SAN FRANCISCO -- The Giants worked overtime to end their eight-game losing streak. So it was only fitting that they prolonged their celebration, too. The Giants cavorted in the middle of the diamond after Nate Schierholtz's two-out, 13th-inning single scored Ryan Klesko from third base to snap a 5-5 tie and give San Francisco a 6-5 Interleague victory over the New York Yankees on Saturday. Then, Schierholtz was treated to a beer shower in the privacy of the clubhouse. "It was more than I expected," a beaming Schierholtz said.More
The same could be said of this four-hour, 34-minute game, the Giants' longest of the season. It provided thorough entertainment for the paid crowd of 43,485, which set an AT&T Park regular-season record for the second game in a row. Barry Bonds' two RBIs helped the Giants overcome a 4-1 deficit. Manager Bruce Bochy was ejected in a lively argument. Alex Rodriguez's 28th home run denied the Giants a nine-inning triumph. Each team used six relievers. And had the game lasted longer, the Giants might have faced Roger Clemens, who began warming up in New York's bullpen during the 13th inning. As much of a treat as this game was for spectators, the Giants derived even more from it, given the repeated setbacks they had endured. "I think that game is going to bring a lot of enthusiasm and motivation for the days to come," shortstop Omar Vizquel said. "It probably saved some sanity around here," Bochy said. Klesko grounded a leadoff single to open the Giants' winning rally off Scott Proctor (1-4). Bengie Molina's sacrifice bunt moved Klesko to second base. Pedro Feliz flied out, but Vizquel, after lining two balls up the left-field line that sliced barely foul, grounded an infield single up the middle. Vizquel punctuated his sprint to first by diving headfirst into the bag. Schierholtz, playing in his eighth Major League game, blooped Proctor's first-pitch curveball into left-center field, in front of onrushing Melky Cabrera. "I had a good feeling it was going to drop," said Schierholtz, who entered the game as a pinch-hitter in the eighth inning and stayed in the game to play right field. "I put a good swing on it. I was a little out in front and got it off the end of the bat. Luckily, they were playing 'no doubles' and playing deeper."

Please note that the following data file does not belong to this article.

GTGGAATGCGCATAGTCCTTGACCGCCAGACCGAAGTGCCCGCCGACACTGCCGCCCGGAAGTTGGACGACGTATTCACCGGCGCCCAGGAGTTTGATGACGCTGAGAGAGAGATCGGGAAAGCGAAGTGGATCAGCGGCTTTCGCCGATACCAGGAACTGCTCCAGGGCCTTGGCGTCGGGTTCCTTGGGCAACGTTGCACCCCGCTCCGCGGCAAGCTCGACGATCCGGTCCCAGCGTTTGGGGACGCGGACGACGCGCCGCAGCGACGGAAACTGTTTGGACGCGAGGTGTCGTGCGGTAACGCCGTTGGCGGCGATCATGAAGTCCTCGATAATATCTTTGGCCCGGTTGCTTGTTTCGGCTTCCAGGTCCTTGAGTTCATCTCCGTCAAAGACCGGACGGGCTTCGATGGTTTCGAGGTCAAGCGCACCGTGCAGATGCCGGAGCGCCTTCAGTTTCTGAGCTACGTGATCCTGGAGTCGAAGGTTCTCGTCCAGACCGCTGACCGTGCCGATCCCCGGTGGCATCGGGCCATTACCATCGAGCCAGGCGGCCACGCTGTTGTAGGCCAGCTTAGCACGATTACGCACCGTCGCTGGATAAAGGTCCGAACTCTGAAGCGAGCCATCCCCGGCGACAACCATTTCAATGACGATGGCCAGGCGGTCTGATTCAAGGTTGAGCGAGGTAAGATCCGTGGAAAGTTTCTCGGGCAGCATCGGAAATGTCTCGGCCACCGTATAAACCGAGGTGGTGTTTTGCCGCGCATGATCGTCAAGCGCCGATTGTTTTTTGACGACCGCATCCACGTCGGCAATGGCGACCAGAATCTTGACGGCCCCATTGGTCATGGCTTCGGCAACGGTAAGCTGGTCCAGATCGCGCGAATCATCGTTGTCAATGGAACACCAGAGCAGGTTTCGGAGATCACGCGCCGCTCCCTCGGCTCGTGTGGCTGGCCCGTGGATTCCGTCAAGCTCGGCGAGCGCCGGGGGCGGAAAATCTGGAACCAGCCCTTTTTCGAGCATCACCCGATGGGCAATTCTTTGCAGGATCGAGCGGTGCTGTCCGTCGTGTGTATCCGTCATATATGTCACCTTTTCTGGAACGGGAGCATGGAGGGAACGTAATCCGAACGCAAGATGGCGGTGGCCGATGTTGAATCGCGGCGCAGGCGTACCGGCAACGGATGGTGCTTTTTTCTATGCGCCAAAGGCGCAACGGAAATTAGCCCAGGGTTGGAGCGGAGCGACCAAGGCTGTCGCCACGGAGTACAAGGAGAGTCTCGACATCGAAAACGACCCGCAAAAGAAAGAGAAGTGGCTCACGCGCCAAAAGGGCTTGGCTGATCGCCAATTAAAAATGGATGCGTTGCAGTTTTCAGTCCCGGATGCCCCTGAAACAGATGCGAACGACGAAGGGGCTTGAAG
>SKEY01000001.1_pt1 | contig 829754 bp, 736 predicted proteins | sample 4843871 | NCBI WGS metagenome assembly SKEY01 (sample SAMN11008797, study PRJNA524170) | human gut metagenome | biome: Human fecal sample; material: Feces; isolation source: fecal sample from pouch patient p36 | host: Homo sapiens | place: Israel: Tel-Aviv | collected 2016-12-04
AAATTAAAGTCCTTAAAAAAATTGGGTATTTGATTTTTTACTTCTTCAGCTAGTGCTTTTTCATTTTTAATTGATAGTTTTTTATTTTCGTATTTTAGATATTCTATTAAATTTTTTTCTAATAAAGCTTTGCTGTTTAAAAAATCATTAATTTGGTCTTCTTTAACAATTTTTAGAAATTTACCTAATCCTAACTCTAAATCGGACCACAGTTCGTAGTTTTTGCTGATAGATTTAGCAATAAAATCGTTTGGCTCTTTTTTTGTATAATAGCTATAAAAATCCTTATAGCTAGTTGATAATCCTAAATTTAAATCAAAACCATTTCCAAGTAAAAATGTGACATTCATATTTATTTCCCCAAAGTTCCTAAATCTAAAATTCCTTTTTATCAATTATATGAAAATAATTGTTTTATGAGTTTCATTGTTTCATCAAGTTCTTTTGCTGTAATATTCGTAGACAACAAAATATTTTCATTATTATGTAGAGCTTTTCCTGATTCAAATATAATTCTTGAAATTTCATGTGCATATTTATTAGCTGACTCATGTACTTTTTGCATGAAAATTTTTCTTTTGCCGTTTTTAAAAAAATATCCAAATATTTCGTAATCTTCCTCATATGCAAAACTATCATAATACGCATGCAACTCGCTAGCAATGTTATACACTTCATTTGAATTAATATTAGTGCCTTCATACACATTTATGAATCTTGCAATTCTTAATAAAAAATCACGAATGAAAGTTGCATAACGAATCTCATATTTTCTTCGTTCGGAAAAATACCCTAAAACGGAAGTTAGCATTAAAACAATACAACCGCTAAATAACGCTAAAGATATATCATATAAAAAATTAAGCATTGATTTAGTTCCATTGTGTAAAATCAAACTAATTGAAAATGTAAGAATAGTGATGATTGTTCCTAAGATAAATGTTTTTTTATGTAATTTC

Chris Haft is a reporter for MLB.com. This story was not subject to the approval of Major League Baseball or its clubs.Less